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    Make Sure Your Heart Medicines Help, Not Hurt


    Heart patients don’t leave the hospital empty-handed. They go home with prescription drugs intended to help their health. But a recent study finds that as many as half have trouble taking these medications correctly during the first month—and about one-third experience harmful effects.


    If you have heart problems, your doctor may prescribe several medicines. These may include drugs to expand your blood vessels, prevent your blood from clotting, lower your cholesterol, and relieve pain.


    But to do this, they need to be used correctly. Misuse of these drugs can result in harmful effects, including nosebleeds, low blood glucose, and recurring heart symptoms.


    In this study, more than half of 851 heart patients experienced drug mistakes when leaving the hospital. Almost one-fourth of errors were described as serious, and nearly 2 percent were life-threatening. The results were published in the Annals of Internal Medicine.


    Older Patients at Higher Risk


    Medication mistakes in the study included doctors not prescribing the right drugs and patients skipping or taking the wrong doses. Those most likely to experience such errors include:


    • Older adults


    • People with difficulty thinking or learning


    • Those prescribed multiple drugs or high-risk drugs


    But all patients—even those with a good understanding of health issues—were at risk. Even getting extra help from a pharmacist didn’t always help.


    Take Drug Safety in Your Own Hands


    To prevent these errors from happening to you:

    • Make a list of all the medicines you take. This includes prescription drugs, vitamins, and supplements. Take it to all your doctor visits.


    • Try to fill all your prescriptions at one pharmacy.


    • Don’t skip doses or split pills to save money. If you can’t afford a medicine, talk with your doctor or pharmacist about less-costly options or assistance programs.


    • Use tools or triggers to remember to take your drugs. For instance, take them at mealtime, or use a calendar or day-by-day pillbox.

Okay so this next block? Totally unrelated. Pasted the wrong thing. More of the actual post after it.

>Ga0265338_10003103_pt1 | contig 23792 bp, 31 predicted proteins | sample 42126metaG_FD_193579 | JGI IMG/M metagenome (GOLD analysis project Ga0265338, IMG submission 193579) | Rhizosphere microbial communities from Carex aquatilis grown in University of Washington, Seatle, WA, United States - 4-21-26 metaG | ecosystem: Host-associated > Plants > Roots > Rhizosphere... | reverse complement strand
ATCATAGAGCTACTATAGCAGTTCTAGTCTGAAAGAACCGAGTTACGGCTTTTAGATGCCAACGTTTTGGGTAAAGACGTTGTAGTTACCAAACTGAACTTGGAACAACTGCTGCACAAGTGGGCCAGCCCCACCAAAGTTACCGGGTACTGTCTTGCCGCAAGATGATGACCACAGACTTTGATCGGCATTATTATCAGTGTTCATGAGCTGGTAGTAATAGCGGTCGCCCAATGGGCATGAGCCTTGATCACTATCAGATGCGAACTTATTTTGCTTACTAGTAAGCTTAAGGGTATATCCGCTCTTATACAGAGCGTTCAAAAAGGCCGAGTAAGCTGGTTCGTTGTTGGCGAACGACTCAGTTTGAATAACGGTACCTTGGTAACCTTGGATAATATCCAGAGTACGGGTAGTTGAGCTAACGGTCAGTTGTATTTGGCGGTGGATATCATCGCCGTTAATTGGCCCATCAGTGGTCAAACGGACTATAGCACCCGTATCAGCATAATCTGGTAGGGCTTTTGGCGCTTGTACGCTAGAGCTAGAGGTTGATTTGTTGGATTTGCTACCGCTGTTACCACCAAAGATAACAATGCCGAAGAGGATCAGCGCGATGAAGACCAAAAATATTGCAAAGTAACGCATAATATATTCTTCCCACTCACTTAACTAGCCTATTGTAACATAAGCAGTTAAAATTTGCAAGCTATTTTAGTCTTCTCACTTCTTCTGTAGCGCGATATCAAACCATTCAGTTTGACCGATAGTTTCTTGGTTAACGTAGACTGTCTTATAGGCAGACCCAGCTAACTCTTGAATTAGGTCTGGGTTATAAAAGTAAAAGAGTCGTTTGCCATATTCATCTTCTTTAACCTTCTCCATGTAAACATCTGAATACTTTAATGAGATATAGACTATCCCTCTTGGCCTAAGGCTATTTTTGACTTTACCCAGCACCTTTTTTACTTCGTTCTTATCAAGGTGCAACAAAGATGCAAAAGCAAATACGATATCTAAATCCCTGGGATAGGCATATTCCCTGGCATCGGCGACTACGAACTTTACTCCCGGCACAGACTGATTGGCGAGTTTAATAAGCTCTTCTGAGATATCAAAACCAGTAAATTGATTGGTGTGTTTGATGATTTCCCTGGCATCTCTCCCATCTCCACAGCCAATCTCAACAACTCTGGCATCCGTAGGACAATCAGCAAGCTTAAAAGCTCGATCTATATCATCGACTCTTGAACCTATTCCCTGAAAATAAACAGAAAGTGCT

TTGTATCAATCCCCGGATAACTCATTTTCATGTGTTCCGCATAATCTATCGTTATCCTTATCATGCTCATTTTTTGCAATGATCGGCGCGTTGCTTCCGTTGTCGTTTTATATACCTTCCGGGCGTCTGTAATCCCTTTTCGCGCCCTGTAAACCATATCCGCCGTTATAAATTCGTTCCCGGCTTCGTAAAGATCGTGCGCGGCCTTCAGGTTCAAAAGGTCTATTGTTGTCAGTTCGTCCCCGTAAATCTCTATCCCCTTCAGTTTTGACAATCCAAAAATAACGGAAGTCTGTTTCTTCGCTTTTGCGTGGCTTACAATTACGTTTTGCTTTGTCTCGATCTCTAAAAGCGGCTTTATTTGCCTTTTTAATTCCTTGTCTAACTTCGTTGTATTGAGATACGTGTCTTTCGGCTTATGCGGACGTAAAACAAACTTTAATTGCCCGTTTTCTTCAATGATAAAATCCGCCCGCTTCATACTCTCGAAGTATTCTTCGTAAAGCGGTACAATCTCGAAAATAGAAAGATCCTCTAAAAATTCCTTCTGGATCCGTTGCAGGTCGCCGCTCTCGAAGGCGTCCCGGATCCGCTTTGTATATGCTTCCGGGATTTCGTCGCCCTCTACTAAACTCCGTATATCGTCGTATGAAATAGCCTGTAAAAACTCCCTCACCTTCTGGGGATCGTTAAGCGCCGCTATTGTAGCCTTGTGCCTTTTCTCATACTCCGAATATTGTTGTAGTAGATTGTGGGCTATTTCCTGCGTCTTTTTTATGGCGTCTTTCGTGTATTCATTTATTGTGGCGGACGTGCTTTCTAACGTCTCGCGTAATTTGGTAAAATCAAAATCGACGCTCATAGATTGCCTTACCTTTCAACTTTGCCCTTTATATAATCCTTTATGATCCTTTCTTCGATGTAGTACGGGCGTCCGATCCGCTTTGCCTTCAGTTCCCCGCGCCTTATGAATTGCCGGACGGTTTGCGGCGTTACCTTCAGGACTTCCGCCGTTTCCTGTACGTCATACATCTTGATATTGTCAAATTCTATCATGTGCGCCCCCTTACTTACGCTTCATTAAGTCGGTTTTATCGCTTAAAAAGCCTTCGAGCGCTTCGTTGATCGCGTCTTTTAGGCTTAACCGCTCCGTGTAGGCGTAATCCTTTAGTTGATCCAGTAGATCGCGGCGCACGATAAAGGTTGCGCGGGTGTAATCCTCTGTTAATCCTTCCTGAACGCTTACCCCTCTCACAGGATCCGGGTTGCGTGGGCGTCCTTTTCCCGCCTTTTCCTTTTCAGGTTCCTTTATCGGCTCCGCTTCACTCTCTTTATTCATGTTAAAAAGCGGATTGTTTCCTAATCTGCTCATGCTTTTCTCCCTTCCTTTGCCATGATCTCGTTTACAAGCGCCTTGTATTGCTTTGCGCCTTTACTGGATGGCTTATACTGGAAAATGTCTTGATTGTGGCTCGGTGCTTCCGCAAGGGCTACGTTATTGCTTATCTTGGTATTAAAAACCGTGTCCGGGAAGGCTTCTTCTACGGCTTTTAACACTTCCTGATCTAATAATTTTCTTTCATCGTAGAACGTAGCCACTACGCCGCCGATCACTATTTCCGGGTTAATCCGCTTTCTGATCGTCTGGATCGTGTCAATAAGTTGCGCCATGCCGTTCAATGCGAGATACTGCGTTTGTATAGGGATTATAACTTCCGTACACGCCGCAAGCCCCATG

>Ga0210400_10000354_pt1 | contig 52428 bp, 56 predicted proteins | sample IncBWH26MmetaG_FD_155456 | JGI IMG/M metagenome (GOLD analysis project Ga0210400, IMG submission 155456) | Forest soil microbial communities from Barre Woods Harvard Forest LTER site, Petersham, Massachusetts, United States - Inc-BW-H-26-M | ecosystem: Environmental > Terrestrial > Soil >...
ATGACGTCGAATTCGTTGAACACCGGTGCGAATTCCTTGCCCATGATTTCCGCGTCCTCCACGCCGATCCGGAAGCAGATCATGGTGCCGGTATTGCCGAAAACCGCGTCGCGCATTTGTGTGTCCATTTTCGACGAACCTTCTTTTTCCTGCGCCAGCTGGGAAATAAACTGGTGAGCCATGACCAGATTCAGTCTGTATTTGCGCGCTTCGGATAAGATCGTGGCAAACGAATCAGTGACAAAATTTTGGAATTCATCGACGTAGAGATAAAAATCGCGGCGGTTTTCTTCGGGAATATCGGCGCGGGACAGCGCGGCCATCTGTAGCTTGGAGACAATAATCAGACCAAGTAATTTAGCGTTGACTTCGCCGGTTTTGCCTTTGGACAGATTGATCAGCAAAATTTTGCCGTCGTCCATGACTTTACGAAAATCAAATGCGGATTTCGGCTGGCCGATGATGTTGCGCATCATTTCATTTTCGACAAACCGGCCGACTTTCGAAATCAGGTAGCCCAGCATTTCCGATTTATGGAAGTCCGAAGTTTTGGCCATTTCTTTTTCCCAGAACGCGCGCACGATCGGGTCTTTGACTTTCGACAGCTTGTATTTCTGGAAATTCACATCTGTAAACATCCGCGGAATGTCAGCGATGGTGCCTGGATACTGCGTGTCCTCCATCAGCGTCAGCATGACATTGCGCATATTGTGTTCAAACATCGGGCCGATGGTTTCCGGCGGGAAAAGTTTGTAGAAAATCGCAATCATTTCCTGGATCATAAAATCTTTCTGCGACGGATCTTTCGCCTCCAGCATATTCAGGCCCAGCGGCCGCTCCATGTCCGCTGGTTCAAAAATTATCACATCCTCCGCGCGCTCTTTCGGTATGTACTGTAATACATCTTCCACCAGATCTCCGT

The National Institute on Aging has more tips on managing your medications at http://www.nia.nih.gov/health/publication/medicines-use-them-safely.


    If you have questions about heart medications, be sure to talk to your Rite Aid pharmacist.




    “Cardiac Medications.” American Heart Association, July 2015. http://www.heart.org/HEARTORG/Conditions/HeartAttack/PreventionTreatmentofHeartAttack/Cardiac-Medications_UCM_303937_Article.jsp.


    “Effect of a Pharmacist Intervention on Clinically Important Medication Errors After Hospital Discharge: A Randomized Trial.” S. Kripalani et al. Annals of Internal Medicine. July 3, 2012, vol. 157, no. 1, pp. 1-10. http://www.ncbi.nlm.nih.gov/pubmed/22751755.


    “Medicines: Use Them Safely.” National Institute on Aging, National Institutes of Health, December 2013, last updated January 21, 2016. https://www.nia.nih.gov/health/publication/medicines  .

    These articles are not a substitute for medical advice, and are not intended to treat or cure any disease. Advances in medicine may cause this information to become outdated, invalid, or subject to debate. Professional opinions and interpretations of scientific literature may vary. Consult your healthcare professional before making changes to your diet, exercise, or medication regime.